Popular Culture and Social Change

Popular Culture and Social Change

Because popular culture charts social change exactly and swiftly, it is commonly held responsible for the changes it reflects, and denounced as the harbinger of social disIocation. in the early years of the century, jazz and the movies were held responsible for juvenile deIinquency, as television continues to be today.

Cultural conservationists blame the spread of popular culture for their discomfort, believing that if only it could be kept under proper control, then the stability of the old ways of life might return. But this is to punish the messenger for the news he delivers. The media of popular culture are not themselves the origin of social change, although they encourage its novelties by making them appear desirable.

In one important respect popular culture is itself conservative, since, to be popular, it must speak a language that is already common to its consumers. To sell the people what they want to sell, the producers of popular culture must say what they think people most want to hear. In this sense popular culture is a form of dialog which a society has with itself.

The debates over censorship reflected a widespread belief that popular culture was an instrument of informal education and influence, and that as a result care needed to be taken over its content. Non-capitalist countries supervised their information and entertainrnent media at least as closely as they supervised their state education systems. In the United States, by contrast, the industries of leisure accepted “escapism” as a definition of their activities, since it has provided them with an easy means of avoiding responsibility for what they represent.

Next Page: The Gilded Age of American Civilization

Entertainment, Industry and Politics

Entertainment, industry and Politics

Throughout the 20th century the industries of leisure have expanded to constitute an ever greater part of the economies of industrialized nations. From the Korean factory worker producing televisian sets to the part-time saleswoman in Stockholm who sells them, ever-increasing nurnbers of people are employed in the production and servicing of leisure activities.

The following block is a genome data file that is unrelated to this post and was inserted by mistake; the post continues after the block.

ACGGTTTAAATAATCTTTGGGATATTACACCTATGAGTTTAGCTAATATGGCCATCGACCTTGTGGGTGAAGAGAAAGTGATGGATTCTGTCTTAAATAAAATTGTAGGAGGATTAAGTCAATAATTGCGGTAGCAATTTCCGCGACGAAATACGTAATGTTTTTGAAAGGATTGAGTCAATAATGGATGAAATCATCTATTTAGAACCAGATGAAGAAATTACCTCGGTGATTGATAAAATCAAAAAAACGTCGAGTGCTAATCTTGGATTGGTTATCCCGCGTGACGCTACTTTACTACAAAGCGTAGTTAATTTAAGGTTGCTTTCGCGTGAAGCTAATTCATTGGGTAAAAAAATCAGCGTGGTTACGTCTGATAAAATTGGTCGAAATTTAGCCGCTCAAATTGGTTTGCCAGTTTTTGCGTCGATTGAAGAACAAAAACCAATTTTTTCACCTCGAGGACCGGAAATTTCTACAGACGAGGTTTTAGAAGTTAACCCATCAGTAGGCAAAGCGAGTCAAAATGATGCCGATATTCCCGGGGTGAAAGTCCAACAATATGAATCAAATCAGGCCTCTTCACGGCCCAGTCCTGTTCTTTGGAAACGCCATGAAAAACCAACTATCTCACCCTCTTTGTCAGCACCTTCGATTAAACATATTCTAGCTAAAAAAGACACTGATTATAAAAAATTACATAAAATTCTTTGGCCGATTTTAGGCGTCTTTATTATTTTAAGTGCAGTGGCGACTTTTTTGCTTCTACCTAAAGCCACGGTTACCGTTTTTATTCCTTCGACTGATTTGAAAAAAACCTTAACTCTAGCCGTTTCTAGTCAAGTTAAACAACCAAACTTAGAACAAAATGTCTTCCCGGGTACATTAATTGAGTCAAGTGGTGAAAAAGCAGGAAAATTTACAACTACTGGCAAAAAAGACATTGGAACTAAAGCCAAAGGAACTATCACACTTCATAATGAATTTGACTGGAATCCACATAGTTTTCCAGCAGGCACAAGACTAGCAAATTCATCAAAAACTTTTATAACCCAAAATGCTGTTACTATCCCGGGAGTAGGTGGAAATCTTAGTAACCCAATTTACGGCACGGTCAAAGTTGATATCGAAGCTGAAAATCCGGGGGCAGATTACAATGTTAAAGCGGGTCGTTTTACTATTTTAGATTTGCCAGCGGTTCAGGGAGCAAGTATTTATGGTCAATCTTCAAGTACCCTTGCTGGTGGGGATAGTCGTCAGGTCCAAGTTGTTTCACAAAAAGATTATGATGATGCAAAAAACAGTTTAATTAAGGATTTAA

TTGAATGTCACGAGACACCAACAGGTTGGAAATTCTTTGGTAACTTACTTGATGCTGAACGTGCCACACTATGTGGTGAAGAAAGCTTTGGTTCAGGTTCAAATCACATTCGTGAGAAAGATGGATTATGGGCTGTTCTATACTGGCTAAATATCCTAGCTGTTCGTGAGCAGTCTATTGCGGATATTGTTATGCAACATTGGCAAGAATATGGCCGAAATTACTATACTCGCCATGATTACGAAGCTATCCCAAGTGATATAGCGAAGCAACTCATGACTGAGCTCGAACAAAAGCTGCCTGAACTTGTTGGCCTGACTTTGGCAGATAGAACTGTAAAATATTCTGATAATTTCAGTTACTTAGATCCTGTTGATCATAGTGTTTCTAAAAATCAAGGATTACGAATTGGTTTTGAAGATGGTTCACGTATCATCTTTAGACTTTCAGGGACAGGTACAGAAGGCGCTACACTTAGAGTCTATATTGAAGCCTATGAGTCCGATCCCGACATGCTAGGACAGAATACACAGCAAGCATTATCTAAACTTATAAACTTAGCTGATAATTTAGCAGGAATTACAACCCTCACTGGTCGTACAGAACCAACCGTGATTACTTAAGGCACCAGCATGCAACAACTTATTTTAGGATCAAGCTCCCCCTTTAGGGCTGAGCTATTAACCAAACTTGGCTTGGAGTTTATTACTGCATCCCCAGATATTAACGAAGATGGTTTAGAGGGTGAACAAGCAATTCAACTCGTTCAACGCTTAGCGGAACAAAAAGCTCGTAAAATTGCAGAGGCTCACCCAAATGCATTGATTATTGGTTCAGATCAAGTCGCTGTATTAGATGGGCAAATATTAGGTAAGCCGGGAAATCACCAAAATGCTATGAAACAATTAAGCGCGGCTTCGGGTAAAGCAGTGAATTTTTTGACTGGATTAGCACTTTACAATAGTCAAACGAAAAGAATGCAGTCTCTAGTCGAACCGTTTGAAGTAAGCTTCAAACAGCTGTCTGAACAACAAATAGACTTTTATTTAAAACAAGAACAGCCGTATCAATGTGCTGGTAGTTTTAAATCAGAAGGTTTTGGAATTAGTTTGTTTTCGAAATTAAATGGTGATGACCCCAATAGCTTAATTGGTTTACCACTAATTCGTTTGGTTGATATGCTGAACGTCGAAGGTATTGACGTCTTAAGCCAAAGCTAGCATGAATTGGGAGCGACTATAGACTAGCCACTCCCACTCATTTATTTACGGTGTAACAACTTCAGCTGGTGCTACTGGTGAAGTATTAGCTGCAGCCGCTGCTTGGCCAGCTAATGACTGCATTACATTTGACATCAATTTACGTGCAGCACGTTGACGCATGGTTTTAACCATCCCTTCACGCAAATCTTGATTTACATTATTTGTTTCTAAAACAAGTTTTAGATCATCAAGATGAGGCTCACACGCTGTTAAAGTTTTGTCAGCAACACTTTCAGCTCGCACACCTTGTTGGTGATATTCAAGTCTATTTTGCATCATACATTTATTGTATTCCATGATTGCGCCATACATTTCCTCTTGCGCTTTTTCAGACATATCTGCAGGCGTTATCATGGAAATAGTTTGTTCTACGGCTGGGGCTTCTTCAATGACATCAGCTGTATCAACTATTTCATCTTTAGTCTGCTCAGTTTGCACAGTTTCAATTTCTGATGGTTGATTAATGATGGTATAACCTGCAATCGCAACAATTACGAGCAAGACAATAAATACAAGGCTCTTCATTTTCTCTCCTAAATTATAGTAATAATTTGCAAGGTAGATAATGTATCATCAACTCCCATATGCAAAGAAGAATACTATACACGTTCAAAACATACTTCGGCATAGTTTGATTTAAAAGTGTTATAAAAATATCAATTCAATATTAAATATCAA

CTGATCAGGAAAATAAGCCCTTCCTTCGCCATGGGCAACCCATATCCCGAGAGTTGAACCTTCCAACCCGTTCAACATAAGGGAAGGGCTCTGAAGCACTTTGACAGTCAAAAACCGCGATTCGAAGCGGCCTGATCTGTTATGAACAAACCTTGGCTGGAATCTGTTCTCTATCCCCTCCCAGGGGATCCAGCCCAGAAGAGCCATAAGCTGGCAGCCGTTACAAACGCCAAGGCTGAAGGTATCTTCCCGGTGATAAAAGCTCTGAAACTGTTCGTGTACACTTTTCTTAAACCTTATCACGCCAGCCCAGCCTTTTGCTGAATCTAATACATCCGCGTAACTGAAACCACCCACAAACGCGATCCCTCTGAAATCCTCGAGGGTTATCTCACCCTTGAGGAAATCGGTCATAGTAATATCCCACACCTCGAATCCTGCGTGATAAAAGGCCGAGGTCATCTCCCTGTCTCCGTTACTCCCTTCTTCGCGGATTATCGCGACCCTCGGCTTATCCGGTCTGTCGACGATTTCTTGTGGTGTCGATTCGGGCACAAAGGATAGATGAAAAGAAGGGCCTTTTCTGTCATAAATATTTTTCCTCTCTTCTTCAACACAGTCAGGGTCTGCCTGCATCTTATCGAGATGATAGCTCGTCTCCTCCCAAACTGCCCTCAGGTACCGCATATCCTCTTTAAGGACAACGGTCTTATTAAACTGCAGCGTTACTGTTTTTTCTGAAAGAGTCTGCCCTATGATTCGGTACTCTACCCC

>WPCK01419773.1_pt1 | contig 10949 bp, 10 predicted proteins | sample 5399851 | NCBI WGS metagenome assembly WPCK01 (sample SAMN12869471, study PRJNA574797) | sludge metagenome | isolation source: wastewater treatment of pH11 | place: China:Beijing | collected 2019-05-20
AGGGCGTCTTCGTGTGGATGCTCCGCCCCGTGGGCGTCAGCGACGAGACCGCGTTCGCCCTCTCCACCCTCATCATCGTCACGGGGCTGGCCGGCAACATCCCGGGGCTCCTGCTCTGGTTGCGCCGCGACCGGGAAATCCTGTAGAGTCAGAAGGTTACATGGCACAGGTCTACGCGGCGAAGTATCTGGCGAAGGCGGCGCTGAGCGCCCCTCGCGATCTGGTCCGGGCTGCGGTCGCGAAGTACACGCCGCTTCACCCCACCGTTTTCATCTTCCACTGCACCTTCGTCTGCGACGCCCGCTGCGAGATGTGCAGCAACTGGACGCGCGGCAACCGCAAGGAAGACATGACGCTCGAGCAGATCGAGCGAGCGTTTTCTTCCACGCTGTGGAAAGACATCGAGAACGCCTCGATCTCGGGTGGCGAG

All these activities are couched in the idioms of advertising and entertainment: theyall respond to real needs, but as they do so, they define what constitute the legitimate needs of the people of their society.

As critic Richard Dyer has expressed it, “The ideals of entertainment imply wants that capitalism itself promises to meet.. .entertainrnent provides alternatives to capitalism which will be provided by capitalism.”

Yet such ideals and alternatives, dismissed as merely entertainrnent, are held to be unworthy of serious consideration. As a result, we are alienated from our own dreams and utopian desires, persuaded instead that they can be fulfilled, or just disposed of, by two hours at the movies or a new dress and in the process reassured that, like the commodities that have replaced them, the dreams were never “about” anything important in the first place.

Radio Luxembourg and 60’s “Pirate Stations”

Radio Luxembourg and 60's Pirate Stations

Through this apparent decline was due in part to a moral and/or cultural backlash, it had much to do with ingrained aspects of national life and character. One of these was a readiness to live with maiden “Auntie” BBC’s paternalism. British record companies were content – if not enthusiastic – to sell rock `n’ roll, but BBC resistance severely restricted airplay.

The only alternative – the commercial radio station Radio Luxembourg, broadcast from mainland Europe – was very popular with teenagers (especially at 11 pm on a Sunday night for the Top 20), but that popularity did not translate itself into wholesale dissatisfaction with the BBC’s music policy until 1964, when a rash of “ pirate stations” broke out, broadcasting unlicensed from ships moored just outside territorial waters. The pirates introduced an American style of disk jockey to an enthusiastic British audience.

Beneath the surface there was an unprecedented amount of popular musical activity. The steadily increasing popularity of the dance-hall as a venue for “sweet Saturday night” created a demand for bands at a local level. The existence of such bands was in large measure the product of a short-lived skiffle bom. This hybrid of American blues and folk music and British music hall was an offshoot of the fashion for traditional jazz (“trad”) of the mid-and late fifties. It had three important consequences: it gave a considerable push to the evolving process of musical “democratization”; it raised the guitar to preeminence; and it introduced a direct link to the roots of black American music.

Next Page: American Television and the Wider World